Team Wearable Devices
Alex Casson ↗
Associate Professor, Materials, Devices and Systems Division, Department of Electrical and Electronic Engineering, University of Manchester
Dr Alex Casson is a specialist in non-invasive bioelectronic interfaces: the design and application of wearable sensors, and skin-conformal flexible sensors, for human body monitoring and data analysis from highly artefact prone naturalistic situations. This work is highly multi-disciplinary, spanning ultra-low power sensing, signal processing and machine learning in power constrained rich environments, and real-time data analysis towards closed loop systems for remote monitoring and digital therapeutics. He has research experience in: •Manufacturing using 3D printing, screen printing, and inkjet printing. •Ultra low power microelectronic circuit and system design at the discrete and fully custom microchip levels. •Sensor signal processing and machine learning for power and time constrained motion artefact rich environments. •Using bespoke and off-the-shelf wearable devices in clinical and non-clinical environments. He has particular interests in closed loop systems: those which are tailored to the individual by personalised manufacturing via printing; and tailored to the individual by adjusting non-invasive stimulation (light, sound, electrical current) using data driven responses/outputs from real-time signal processing. Dr Casson’s ultra low power sensors work is mainly for health and wellness applications, with a strong background in brain interfacing (EEG and transcranial current stimulation) and heart monitoring.
Daniel Franklin ↗
Assistant Professor, Ted Rogers Chair in Cardiovascular Engineering, Institute of Biomedical Engineering, University of Toronto
Dr. Daniel Franklin employs adjacent branches of optics, engineering, and biology to produce the next generation of materials and devices for fundamental medical science and clinical translation. Examples include: •Wearable health devices for advanced hemodynamic monitoring, such as blood pressure, cardiac output, and systemic vascular resistance. Applications include our fundamental understanding of heart disease and commercial/clinical health telemetry. •Wireless implants for physiological monitoring and closed-loop stimuli/feedback. Applications include disease models, animal behavioral studies and neuromodulation. •Exploration of novel materials, such as liquid crystal, which can self-assemble into bioresorbable temperature sensors with applications in imaging and photodynamic therapy. Through the multidisciplinary study of these bioelectronic and biophotonic systems, we aim to shed light on unexplored aspects of human physiology.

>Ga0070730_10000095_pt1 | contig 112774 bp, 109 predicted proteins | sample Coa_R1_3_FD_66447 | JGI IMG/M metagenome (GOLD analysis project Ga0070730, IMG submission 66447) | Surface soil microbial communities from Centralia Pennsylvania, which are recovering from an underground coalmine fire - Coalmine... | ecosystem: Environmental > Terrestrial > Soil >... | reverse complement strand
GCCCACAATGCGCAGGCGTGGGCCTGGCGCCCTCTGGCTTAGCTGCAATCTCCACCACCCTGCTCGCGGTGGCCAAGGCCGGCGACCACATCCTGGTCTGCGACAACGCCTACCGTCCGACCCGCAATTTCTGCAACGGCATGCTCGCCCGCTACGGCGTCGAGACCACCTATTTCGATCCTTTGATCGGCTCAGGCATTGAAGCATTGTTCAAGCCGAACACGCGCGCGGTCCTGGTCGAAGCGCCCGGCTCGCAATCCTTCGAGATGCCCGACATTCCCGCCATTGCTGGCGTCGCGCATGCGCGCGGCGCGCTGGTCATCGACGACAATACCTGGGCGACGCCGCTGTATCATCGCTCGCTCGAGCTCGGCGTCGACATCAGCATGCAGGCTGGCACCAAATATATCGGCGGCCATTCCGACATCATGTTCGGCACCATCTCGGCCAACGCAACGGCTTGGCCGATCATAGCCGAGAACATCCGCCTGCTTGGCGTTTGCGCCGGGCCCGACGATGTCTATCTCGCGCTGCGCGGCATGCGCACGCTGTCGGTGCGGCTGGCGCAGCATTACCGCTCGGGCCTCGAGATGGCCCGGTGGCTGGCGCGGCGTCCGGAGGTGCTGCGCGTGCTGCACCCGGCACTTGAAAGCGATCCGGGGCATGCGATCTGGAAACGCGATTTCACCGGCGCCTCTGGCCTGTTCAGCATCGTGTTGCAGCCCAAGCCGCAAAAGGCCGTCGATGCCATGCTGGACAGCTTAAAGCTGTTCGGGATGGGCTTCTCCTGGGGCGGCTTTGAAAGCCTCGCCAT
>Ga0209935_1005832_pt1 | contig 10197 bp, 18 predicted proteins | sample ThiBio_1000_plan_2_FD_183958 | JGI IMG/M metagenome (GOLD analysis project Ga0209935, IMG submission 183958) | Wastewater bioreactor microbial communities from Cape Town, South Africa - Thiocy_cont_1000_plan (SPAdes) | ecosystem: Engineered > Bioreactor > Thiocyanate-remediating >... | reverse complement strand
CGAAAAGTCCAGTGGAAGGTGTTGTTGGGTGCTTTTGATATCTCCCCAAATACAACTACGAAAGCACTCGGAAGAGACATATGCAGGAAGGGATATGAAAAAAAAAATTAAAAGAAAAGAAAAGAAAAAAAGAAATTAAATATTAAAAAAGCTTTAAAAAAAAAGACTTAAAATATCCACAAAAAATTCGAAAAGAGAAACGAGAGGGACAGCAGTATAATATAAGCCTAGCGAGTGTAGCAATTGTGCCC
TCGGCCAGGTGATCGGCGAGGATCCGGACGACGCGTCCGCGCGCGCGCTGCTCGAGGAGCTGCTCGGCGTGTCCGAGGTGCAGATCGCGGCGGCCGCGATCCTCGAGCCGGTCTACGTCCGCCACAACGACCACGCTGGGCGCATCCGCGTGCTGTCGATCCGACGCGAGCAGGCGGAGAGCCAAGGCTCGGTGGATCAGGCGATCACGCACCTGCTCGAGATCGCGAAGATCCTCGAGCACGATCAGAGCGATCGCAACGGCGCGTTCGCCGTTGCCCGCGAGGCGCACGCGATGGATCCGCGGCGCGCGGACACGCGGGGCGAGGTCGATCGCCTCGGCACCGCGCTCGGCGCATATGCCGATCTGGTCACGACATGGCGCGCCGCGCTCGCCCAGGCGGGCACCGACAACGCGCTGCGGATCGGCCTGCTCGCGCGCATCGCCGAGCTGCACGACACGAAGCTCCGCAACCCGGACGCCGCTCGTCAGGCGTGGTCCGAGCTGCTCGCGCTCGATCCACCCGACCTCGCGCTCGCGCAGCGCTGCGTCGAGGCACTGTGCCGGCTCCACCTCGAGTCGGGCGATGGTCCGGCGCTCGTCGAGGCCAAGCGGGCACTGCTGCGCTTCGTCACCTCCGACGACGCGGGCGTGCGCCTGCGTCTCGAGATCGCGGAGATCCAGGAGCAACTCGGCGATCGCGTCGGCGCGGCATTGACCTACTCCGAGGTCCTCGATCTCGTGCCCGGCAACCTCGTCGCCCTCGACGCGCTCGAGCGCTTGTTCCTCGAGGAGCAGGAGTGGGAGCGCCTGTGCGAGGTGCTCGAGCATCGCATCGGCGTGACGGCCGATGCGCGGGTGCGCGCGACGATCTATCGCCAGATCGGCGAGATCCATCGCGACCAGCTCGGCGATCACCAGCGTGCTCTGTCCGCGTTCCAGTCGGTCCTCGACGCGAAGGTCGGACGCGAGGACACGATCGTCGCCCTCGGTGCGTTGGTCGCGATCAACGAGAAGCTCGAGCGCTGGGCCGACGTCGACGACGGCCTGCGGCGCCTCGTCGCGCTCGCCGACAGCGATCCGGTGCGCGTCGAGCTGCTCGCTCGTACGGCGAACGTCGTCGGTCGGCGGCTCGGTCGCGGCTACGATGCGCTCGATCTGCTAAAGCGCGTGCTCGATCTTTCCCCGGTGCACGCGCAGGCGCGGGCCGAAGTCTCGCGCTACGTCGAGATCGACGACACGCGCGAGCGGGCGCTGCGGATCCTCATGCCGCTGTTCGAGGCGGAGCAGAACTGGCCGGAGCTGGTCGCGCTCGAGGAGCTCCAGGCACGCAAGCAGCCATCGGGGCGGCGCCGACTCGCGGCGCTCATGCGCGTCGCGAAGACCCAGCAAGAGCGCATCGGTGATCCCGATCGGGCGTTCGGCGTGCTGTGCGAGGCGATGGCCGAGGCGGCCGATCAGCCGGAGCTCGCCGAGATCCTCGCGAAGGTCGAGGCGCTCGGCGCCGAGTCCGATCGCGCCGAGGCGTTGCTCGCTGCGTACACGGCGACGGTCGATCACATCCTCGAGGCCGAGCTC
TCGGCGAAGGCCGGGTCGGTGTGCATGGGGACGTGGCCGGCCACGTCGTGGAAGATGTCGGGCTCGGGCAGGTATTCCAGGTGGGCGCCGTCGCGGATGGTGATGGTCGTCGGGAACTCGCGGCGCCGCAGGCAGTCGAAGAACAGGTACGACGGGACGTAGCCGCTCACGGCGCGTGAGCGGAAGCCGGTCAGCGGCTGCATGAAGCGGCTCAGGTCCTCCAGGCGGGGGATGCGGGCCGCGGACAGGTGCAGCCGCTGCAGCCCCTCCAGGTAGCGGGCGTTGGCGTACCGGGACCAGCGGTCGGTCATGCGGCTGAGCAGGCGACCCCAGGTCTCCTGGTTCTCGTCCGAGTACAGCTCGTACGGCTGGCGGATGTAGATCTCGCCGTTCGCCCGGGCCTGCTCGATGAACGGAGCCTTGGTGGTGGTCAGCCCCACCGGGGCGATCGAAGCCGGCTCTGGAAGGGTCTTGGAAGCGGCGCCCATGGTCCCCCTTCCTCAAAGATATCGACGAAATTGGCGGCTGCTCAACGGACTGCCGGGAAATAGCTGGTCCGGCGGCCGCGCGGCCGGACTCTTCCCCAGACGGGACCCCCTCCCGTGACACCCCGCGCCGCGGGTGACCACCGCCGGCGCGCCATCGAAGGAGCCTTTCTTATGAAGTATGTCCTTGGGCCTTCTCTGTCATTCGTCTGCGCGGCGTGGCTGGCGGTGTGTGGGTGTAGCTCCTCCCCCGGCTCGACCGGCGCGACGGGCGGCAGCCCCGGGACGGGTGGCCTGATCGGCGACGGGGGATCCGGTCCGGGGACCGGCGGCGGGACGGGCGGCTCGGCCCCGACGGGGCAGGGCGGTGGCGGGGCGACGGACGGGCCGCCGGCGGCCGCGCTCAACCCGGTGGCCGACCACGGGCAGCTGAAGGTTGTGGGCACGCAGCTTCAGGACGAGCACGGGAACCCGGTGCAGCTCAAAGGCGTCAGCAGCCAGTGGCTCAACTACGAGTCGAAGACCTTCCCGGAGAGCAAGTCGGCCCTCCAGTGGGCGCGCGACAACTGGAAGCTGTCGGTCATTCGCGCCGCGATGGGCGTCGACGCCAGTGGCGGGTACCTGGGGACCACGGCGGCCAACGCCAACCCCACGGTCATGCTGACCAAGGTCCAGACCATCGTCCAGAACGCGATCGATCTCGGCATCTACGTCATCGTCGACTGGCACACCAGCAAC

Hani Naguib ↗
Professor and Director,
Toronto Institute of Advanced Manufacturing (TIAM),
University of Toronto
Hani Naguib is a Professor at the University of Toronto, and director of the Toronto Institute for Advanced Manufacturing. His major expertise is in the area of advanced manufacturing of emerging materials including smart materials, adaptive structures, and biomaterials. His research group focus on new micro and nanofabrication and additive manufacturing techniques for these systems. Naguib is the recipient of many honours and awards such as the Canada Research Chair, the Premier’s Early Research Award of Ontario, the Canada Foundation of Innovation, and the faculty Early Teaching Award. He is a Professional Engineer in Canada, a Chartered Engineer in U.K., Fellow of the Institute of Materials Minerals and Mining IOM3, Fellow of the American Society of Mechanical Engineers ASME, Fellow of the Society of Plastics Engineers SPE, Fellow of the Canadian Society of Mechanical Engineers CSME, and Fellow of the International Society for Optics and Photonics SPIE. The main goal of his research program is to develop sustainable and transformational materials and manufacturing for the energy, environment and health care sectors.
Harvey Shi ↗
Advanced Manufacturing, Department of Mechanical and Materials Engineering,
Dr. HaoTian Harvey Shi is an Assistant Professor of advanced manufacturing in the Department of Mechanical and Materials Engineering at Western. Prior to joining Western, Dr. Shi was a post-doctoral research associate at the University of Cambridge, U.K., developing multi-lengths-scale hierarchical fiber-based printing technologies for fog harvesting and breath sensing applications. Dr. Shi’s research group (Data-Driven Advanced Manufacturing (D2M) Group) is working on designing the next generation of sustainable functional materials for additive hierarchical manufacturing across multiple length scales. By combining materials science fundamentals and mechanical design principles, improved materials properties along with optimal hierarchical manufacturing parameters can be revealed for enhanced device performance in the following application areas: •Energy Storage (Supercapacitors and Zn-ion Batteries) •Biomedical Sensors (Tactile, Strain, Temperature, Humidity, etc.)